YSU students to embark on a key mission in Columbus

Before Youngstown State University students travel to Columbus to lobby members of the Ohio General Assembly for an increase in state funding, we would suggest they do some homework on the way public dollars are doled out by the board of regents.
They should know, for example, that the funding formula used by the regents is unfair to institutions that offer a limited number of graduate and post graduate degrees. They should also know that being an open admissions university puts Youngstown State at a clear disadvantage compared with those that screen potential students.
It is also important for members of the delegation -- it is to be led by Paul Walker, Student Government Association's secretary of Student Affairs and a student member of YSU's board of trustees -- to familiarize themselves with Gov. Bob Taft's state of the state address in which he talked about higher education.
Proposed changes
Taft has proposed that the remediation courses for high school graduates now offered by four-year institutions become the province of two-year institutions, such as the community colleges and branch campuses.
The ramifications are clear. Forty-three percent of the student body enter YSU without having completed college core courses. Thus, the first year on campus essentially becomes the 13th year of high school. That necessitates a commitment of money, faculty and staff that institutions with admission requirements, such as high school grade point average and college entrance examination scores, don't have to make.
But in outlining his new initiative, the governor also said that two-year institutions would be rewarded with increased state funding for offering these remedial courses. And that is not good news for YSU, which does not have a two-year college.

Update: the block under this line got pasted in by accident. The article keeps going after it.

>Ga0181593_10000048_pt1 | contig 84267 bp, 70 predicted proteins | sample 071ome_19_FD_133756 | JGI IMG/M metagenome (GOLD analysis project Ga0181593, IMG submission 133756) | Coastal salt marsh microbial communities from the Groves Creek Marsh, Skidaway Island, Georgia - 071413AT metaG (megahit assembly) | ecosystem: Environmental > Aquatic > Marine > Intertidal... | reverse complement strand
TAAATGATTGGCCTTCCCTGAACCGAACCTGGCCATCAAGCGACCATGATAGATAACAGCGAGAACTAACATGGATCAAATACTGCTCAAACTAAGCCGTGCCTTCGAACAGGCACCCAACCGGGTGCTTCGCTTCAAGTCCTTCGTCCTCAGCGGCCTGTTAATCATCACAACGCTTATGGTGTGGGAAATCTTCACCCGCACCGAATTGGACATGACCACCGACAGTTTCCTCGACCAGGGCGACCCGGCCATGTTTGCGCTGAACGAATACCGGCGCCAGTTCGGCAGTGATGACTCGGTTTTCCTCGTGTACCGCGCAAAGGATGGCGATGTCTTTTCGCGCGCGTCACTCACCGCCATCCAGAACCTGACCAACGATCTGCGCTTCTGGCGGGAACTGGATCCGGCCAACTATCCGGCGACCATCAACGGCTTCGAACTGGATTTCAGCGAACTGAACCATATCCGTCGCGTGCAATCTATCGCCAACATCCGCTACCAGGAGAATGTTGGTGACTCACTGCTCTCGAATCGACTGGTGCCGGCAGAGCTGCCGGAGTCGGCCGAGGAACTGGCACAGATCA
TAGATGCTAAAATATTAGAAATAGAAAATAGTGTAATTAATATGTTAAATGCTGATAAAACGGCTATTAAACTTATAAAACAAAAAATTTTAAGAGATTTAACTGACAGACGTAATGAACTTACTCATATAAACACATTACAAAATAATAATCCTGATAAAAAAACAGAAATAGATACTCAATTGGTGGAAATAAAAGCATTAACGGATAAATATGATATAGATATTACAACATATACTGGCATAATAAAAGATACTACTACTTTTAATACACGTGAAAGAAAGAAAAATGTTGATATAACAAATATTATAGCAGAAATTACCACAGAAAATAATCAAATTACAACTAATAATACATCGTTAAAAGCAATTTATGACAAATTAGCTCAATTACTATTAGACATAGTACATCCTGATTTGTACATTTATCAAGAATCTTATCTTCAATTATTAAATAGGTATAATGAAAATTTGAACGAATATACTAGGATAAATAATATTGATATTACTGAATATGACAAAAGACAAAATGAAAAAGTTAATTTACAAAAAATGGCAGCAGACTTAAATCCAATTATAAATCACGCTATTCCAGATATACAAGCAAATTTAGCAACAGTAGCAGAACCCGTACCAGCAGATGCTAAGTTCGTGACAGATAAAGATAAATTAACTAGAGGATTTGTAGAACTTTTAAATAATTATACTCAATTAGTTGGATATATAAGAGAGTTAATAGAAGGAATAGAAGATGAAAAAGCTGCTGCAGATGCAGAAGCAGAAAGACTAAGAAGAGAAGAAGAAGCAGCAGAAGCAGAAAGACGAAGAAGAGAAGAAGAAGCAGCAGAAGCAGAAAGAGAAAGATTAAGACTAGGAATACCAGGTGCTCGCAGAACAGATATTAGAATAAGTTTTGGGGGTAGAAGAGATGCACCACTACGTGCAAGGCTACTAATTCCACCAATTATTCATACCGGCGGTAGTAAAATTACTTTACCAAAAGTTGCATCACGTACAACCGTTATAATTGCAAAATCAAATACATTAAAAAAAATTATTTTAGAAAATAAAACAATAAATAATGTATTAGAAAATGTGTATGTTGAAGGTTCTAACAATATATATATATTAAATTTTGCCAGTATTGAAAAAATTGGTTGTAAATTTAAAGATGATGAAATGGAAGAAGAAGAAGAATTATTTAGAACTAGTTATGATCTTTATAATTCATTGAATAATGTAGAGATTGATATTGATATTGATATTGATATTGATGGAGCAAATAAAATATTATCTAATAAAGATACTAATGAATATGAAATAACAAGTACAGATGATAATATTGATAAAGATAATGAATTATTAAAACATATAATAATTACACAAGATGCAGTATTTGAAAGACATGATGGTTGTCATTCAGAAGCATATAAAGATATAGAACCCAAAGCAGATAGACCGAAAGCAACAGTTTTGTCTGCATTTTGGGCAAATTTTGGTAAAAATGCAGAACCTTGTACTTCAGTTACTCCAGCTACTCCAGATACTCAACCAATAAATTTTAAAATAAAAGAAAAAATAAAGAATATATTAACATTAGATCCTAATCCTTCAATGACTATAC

Looking for a bridge
In 2004, YSU President David Sweet talked about the creation of a community college to serve as a bridge between high school and Youngstown State. We immediately endorsed the idea, arguing that with a reduction in state funding for four-year institutions and an increase in allocation for community colleges, Sweet could make a strong case.
We noted that Youngstown State is surrounded by Kent State University's branch campuses, which not only offer two-year associate degrees, but are entry points for students who intend to pursue four-year degrees on the main campus.
We applaud YSU's students, especially Walker, for recognizing the need to directly confront state legislators with the reality of higher education funding in Ohio and urge this area's legislative delegation to not only hear what they have to say, but to arrange meetings with House and Senate leaders and committee chairmen and women.
That said, we would advise Walker and other student government leaders to work closely with the Sweet administration in coming up with talking points for changing the higher education funding formula that now penalizes institutions like Youngstown State, and for making the case for a two-year college tied to YSU.

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